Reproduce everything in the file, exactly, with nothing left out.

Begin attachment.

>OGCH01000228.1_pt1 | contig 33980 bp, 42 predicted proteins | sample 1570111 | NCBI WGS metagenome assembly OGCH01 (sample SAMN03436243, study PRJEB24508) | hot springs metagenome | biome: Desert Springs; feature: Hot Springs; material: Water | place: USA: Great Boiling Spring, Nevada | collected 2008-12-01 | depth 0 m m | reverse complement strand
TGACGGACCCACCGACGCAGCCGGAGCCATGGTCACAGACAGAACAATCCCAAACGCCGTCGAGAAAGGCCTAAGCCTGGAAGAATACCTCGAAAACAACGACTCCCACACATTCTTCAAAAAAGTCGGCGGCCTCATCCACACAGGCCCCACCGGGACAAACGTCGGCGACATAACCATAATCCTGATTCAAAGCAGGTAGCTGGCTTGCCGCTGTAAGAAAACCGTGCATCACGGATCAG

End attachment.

>OGCH01000228.1_pt1 | contig 33980 bp, 42 predicted proteins | sample 1570111 | NCBI WGS metagenome assembly OGCH01 (sample SAMN03436243, study PRJEB24508) | hot springs metagenome | biome: Desert Springs; feature: Hot Springs; material: Water | place: USA: Great Boiling Spring, Nevada | collected 2008-12-01 | depth 0 m m | reverse complement strand
TGACGGACCCACCGACGCAGCCGGAGCCATGGTCACAGACAGAACAATCCCAAACGCCGTCGAGAAAGGCCTAAGCCTGGAAGAATACCTCGAAAACAACGACTCCCACACATTCTTCAAAAAAGTCGGCGGCCTCATCCACACAGGCCCCACCGGGACAAACGTCGGCGACATAACCATAATCCTGATTCAAAGCAGGTAGCTGGCTTGCCGCTGTAAGAAAACCGTGCATCACGGATCAG